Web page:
From huelga! to undocumented and unafraid! : a comparative study of media strategies in the Farm Worker Movement of the 1960s and the Immigrant Youth Movement of the 2000s
Author(s)Lopez, Rogelio Alejandro
Media practice in the Farm Worker Movement and the Youth Immigrant Movement of the 2000s : a comparative study
Comparative study of media strategies in the Farm Worker Movement of the 1960s and the Immigrant Youth Movement of the 2000s
Massachusetts Institute of Technology. Department of Comparative Media Studies.
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Attention to the use of new media by social movements rose rapidly following groundbreaking global protests: The Arab Spring, Occupy Wall Street, and the "Indignados" Movement in Spain. However, determinism and rhetoric of newness have led to phrases like "Twitter Revolution," while tools and gadgets often overshadow human agency and grassroots efforts. In fact, media and grassroots strategies have worked hand-in-hand and have been pivotal to social movements throughout history. Through a comparative analysis of the Farm Workers Movement of the 1960s and the contemporary Immigrant Youth Movement, this work examines media strategies by emphasizing concrete media practices of movement actors. With a grounded approach that incorporates participant observation, semi-structured interviews, archival research, and literature reviews, this study provides cross-historical insight into media strategies in social movements. Particularly, this work covers external and internal media strategies, media practice, framing, community media practice, and capacity building. It concludes with a comparative analysis of how movement media strategies are related to movement goals, aims, and outcomes.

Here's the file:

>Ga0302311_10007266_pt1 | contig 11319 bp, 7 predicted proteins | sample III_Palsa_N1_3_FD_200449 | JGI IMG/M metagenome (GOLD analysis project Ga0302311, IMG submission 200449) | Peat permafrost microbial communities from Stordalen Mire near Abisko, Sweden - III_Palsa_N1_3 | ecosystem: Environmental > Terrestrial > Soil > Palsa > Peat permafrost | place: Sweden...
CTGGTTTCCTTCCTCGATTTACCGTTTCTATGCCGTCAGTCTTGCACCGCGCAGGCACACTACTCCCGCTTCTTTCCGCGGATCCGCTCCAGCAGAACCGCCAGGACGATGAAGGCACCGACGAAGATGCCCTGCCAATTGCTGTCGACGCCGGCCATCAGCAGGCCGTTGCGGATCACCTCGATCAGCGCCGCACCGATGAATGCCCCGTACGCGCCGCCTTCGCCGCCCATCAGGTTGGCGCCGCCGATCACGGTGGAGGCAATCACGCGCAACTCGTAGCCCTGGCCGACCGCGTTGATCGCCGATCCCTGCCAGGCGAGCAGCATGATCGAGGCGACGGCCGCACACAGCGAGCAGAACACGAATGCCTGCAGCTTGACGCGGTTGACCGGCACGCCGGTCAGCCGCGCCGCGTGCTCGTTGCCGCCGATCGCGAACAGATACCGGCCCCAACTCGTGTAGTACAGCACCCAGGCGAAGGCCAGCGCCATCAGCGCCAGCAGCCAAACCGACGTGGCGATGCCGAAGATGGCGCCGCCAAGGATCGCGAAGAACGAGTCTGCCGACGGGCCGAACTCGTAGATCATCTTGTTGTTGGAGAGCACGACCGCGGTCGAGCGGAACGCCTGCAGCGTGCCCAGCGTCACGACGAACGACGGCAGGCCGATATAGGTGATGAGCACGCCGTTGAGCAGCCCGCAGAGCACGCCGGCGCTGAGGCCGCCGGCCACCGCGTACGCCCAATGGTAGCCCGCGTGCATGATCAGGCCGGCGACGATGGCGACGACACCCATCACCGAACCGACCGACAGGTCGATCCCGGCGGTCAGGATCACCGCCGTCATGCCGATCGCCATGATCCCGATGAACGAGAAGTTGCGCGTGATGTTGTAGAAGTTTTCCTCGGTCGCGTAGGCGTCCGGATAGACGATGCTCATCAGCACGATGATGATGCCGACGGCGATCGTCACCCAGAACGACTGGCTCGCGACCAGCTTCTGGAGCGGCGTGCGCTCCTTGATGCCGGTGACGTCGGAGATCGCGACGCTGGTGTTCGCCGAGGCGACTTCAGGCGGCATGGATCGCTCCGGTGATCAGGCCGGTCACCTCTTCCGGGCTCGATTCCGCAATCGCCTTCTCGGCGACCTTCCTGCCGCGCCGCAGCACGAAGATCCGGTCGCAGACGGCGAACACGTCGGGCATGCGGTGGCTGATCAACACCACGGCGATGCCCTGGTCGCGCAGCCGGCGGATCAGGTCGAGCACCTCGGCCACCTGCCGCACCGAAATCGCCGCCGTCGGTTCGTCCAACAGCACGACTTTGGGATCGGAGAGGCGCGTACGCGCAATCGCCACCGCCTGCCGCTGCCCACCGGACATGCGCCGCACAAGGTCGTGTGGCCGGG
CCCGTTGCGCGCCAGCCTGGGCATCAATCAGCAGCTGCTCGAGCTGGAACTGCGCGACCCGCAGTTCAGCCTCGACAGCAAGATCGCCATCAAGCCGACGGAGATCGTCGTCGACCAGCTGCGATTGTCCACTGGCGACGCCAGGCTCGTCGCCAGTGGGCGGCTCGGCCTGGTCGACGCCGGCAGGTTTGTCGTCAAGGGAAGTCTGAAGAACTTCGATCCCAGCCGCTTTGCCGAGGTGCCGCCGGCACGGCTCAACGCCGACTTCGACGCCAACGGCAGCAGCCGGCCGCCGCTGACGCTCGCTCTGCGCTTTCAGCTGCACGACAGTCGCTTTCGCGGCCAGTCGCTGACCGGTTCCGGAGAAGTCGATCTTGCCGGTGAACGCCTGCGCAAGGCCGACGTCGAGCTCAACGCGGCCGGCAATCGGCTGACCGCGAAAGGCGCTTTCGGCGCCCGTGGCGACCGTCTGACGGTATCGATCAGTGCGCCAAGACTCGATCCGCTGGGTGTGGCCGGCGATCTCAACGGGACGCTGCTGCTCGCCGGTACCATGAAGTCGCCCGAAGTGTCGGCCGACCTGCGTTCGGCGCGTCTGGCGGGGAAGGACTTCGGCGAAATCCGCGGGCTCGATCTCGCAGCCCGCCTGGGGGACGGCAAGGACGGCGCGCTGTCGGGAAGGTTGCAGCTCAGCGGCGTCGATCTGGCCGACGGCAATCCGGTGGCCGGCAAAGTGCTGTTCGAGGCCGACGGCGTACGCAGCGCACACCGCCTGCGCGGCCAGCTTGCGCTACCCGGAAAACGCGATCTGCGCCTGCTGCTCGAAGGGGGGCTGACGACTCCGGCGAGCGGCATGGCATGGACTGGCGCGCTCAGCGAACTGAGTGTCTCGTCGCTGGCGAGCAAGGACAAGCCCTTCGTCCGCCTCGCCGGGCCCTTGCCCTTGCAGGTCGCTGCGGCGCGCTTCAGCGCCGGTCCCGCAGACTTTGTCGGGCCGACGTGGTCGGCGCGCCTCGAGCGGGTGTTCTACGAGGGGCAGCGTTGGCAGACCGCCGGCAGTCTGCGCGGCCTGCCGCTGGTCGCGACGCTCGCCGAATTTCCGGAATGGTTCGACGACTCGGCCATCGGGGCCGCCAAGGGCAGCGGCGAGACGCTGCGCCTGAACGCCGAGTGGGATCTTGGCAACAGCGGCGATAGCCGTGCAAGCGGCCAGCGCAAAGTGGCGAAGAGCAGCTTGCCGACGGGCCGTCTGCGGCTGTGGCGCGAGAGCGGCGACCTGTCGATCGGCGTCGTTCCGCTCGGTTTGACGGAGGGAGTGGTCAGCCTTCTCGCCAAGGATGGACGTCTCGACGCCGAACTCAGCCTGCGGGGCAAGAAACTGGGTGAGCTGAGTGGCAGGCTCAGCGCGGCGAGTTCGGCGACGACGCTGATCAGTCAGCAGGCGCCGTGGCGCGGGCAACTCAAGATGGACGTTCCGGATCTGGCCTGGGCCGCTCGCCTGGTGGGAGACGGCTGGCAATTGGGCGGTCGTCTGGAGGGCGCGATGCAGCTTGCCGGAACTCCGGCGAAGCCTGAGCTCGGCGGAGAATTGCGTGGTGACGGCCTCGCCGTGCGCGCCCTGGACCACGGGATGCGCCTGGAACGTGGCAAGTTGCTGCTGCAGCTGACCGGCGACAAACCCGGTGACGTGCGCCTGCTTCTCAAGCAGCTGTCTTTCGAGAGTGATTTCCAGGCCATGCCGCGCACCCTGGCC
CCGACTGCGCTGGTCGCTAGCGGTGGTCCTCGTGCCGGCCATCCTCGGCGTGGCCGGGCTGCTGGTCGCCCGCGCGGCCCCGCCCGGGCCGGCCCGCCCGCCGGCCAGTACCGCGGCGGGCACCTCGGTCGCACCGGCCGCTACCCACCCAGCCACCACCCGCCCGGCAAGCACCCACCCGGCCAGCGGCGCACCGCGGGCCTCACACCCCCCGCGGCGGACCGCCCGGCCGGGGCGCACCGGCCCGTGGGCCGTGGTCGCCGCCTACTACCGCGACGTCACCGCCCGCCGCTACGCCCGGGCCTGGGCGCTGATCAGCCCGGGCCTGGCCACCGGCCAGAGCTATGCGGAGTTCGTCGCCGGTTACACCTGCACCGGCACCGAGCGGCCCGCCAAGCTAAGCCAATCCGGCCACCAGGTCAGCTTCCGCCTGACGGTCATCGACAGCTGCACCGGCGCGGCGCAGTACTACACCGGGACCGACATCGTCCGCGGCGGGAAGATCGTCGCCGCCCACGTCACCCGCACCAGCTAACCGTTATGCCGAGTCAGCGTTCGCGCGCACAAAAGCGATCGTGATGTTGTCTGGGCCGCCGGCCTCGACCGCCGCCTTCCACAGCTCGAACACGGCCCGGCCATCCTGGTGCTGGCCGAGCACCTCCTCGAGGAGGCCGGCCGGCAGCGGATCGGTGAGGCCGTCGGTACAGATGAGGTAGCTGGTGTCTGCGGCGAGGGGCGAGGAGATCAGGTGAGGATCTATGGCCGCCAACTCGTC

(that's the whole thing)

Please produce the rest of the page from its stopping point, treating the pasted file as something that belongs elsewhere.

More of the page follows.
Thesis (S.M.)--Massachusetts Institute of Technology, Dept. of Comparative Media Studies, 2013."June 2013." Cataloged from PDF version of thesis.Includes bibliographical references (p. 92-105).
DepartmentMassachusetts Institute of Technology. Department of Comparative Media Studies.
Massachusetts Institute of Technology
Comparative Media Studies.